Sweets market turns sour for Want Want China
Rice cracker maker faces competition from imports and home delivery
YUSHO CHO, Nikkei staff writer
SHANGHAI -- Want Want China Holdings, a maker of rice crackers and soft drinks, faces an unprecedented challenge as it struggles to grow in the face of increasingly popular Western-style sweets and the proliferation of home-delivered food.
Shanghai-based Want Want China's difficulties stem from changing consumer tastes and an improving distribution system in China, which gives new entrants the opportunity to reach more customers. The company is the mainland unit of Taiwanese conglomerate Want Want Holdings.
At a Carrefour supermarket in a busy shopping district near Shanghai's Zhongshan Park, Want Want China appears to be losing shelf space to rivals, including pricey imported sweets and chocolates.
The Hong Kong-listed company's annual sales totaled 19.7 billion yuan ($2.98 billion) in the financial year ended December 2016, down nearly 20% from their peak three years earlier. Backed by a high gross profit margin of more than 40%, Want Want China has continued to eke out a net profit despite slumping sales, though results have been up and down. The latest earnings report for the first nine months through September indicated a similar trend, where sales declined another 1% from the same period last year, while net profit attributable to shareholders dropped 14% to 2.02 billion yuan.
But that happened during a period of double-digit growth in Chinese consumer spending. Now, with the environment tougher, Want Want China faces an uphill battle.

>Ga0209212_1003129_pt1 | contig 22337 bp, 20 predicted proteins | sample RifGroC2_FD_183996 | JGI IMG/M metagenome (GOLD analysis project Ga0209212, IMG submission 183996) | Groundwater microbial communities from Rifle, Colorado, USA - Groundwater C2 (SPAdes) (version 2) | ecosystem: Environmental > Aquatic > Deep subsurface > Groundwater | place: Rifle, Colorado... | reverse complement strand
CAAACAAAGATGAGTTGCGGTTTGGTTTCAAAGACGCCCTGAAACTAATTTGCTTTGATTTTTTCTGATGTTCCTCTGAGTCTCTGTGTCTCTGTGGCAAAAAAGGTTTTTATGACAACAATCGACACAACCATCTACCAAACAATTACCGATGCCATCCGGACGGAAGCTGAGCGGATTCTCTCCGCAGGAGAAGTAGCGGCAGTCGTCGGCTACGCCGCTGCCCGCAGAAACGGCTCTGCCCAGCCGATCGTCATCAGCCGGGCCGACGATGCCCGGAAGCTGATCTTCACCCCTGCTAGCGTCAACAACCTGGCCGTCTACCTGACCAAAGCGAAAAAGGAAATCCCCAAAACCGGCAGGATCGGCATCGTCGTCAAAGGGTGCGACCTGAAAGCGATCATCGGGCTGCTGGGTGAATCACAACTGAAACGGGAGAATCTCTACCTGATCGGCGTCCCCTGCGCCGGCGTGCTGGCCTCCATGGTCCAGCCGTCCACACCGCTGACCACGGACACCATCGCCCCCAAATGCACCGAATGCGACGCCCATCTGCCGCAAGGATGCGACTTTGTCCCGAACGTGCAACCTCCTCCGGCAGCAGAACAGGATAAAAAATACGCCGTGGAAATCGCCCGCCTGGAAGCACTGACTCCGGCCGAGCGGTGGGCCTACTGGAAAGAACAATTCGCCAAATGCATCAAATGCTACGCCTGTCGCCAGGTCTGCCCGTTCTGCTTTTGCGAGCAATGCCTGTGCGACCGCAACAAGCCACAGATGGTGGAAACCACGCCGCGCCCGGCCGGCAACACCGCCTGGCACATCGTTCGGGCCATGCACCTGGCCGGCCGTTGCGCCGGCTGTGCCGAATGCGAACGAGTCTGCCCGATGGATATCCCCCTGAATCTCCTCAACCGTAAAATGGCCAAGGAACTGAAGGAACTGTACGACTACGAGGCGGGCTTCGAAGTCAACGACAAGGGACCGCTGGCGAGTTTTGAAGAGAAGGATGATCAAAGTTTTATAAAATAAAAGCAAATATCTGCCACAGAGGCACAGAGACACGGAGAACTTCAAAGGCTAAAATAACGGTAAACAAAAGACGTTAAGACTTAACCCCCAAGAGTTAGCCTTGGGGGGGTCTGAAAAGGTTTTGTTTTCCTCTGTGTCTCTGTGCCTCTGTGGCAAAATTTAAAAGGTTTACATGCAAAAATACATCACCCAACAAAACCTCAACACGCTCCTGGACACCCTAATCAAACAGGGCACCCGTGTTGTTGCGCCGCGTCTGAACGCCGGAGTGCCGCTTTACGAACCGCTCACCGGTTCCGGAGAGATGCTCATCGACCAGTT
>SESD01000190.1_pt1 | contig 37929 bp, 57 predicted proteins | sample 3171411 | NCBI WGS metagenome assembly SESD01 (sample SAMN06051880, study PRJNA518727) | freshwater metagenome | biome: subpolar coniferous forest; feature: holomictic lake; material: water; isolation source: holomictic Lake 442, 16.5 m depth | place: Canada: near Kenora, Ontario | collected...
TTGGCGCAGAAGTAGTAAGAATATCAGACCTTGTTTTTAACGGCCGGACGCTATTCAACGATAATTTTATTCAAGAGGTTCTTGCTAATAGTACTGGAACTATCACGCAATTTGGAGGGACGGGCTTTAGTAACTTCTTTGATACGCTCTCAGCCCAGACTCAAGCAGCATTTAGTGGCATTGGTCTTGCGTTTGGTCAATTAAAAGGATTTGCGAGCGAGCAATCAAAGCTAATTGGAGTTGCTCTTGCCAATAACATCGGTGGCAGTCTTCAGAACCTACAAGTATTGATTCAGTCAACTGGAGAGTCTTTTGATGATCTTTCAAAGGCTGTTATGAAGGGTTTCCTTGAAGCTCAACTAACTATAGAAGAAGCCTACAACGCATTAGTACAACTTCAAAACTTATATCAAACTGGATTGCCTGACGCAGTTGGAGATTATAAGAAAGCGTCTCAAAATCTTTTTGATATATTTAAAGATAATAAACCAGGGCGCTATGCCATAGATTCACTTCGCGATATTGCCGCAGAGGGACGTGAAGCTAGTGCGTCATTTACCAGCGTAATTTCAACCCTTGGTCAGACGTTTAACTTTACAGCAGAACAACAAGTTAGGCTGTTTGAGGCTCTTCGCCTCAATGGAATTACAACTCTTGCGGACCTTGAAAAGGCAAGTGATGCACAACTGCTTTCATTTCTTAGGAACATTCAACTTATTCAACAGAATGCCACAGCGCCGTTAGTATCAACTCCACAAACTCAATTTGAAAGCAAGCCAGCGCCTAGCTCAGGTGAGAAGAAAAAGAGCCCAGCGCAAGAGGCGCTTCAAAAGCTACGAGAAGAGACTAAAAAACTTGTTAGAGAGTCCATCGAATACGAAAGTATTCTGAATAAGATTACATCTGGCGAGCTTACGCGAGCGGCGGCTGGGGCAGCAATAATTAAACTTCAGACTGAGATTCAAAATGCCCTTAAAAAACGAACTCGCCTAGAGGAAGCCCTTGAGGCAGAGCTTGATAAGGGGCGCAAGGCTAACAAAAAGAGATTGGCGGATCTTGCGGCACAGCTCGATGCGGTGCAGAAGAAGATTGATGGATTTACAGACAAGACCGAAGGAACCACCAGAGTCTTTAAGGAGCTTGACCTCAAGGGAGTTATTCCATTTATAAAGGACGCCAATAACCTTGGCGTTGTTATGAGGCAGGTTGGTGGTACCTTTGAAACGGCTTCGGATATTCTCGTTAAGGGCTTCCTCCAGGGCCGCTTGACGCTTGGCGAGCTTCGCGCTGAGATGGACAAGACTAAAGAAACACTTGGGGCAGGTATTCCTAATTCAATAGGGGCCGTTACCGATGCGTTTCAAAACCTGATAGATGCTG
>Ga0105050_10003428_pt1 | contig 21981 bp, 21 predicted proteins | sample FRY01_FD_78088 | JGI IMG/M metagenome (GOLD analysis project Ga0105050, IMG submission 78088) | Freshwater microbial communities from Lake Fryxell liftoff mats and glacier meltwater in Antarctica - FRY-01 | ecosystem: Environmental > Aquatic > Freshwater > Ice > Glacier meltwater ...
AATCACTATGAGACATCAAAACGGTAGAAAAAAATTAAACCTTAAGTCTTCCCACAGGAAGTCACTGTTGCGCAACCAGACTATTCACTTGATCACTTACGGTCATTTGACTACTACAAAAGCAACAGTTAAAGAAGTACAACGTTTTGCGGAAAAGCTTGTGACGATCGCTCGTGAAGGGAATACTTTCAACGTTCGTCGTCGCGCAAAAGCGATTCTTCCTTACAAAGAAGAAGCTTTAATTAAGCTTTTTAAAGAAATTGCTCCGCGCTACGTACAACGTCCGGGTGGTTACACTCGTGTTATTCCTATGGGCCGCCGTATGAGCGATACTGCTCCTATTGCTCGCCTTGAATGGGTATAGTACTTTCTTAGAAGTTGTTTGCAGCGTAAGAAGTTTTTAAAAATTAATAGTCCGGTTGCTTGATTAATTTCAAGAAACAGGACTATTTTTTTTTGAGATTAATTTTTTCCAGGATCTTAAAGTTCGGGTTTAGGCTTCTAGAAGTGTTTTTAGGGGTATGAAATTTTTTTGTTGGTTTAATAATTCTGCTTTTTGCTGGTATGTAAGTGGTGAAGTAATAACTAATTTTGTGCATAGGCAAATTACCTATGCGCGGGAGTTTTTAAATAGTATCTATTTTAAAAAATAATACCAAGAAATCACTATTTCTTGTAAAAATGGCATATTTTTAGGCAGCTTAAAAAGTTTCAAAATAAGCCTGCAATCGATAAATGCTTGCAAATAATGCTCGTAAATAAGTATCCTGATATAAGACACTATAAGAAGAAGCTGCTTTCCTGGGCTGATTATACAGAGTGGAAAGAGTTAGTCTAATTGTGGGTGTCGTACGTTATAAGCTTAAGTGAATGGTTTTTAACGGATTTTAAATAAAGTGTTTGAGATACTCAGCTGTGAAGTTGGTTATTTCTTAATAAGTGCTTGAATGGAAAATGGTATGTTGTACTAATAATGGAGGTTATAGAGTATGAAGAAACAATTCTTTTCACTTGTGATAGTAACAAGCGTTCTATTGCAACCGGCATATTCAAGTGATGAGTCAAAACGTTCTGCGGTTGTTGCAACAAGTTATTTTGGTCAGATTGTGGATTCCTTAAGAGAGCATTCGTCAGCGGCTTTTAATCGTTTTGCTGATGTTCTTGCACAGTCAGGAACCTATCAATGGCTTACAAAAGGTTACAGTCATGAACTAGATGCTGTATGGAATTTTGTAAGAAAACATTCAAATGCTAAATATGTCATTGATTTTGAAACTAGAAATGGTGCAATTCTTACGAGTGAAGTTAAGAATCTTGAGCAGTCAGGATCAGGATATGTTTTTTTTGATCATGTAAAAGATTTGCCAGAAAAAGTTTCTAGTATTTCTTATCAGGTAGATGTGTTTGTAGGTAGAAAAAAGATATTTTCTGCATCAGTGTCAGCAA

Its stock price appears to reflect this challenge. Want Want China's shares closed at 6.09 Hong Kong dollars on Friday, 22.5% higher year-to-date, but dwarfed by the benchmark Hang Seng index, which is up 30.2% over the same period. Stretching back further, the snack maker's stock has lost more than half of its market value since April 2014, when it hit an all-time high of HK$13.10.
Want Want China has two main strengths: One is competitive products launched based on improved sanitary management and development expertise learned from Japan's Iwatsuka Confectionery, with which it has a partnership.
The other is its nationwide reach. It has a network of factories and sales channels across China, from the western Xinjiang Uighur Autonomous Region to the northeastern province of Heilongjiang.
But consumers are developing a taste for new treats as they grow richer, and an improved distribution system gives them access to new products. Streets in big cities are lined with cake and cream puff shops offering freshly made items. Haagen-Dazs ice cream, owned by Swiss food giant Nestle, is also popular in big cities, although at 30 yuan a serving it is more expensive than in Japan.
At shops in rural areas and at highway rest stops, Want Want China's sweets still have prime shelf space. But in richer parts of the country the brand lacks cachet.
The proliferation of home-delivery services is another headache. Customers with a smartphone can have almost any type of meal or dessert brought to their doors.
Up to now, Want Want China's wide sales network has been a strength, but it will become a costly burden if the sales slump continues. The company is looking to develop higher-priced products, but many other Chinese food and drink makers are plagued by similar problems and have yet to hit on a formula for success. It is unclear whether the company can rediscover the sweet spot.
It is not all bleak for Want Want China. Anson Chan, an analyst at Daiwa Capital Markets in Hong Kong, maintains a "buy" rating after the company's latest conference call in November. Chan foresees sales growth recovering next year "on new product contributions and further penetration in e-commerce, lower-tier cities, and modern channels." However, he highlighted a "further gross margin erosion on raw material cost surges" to be the key risk.
Nikkei Asian Review Business and Market News Editor Kenji Kawase in Tokyo contributed to this report.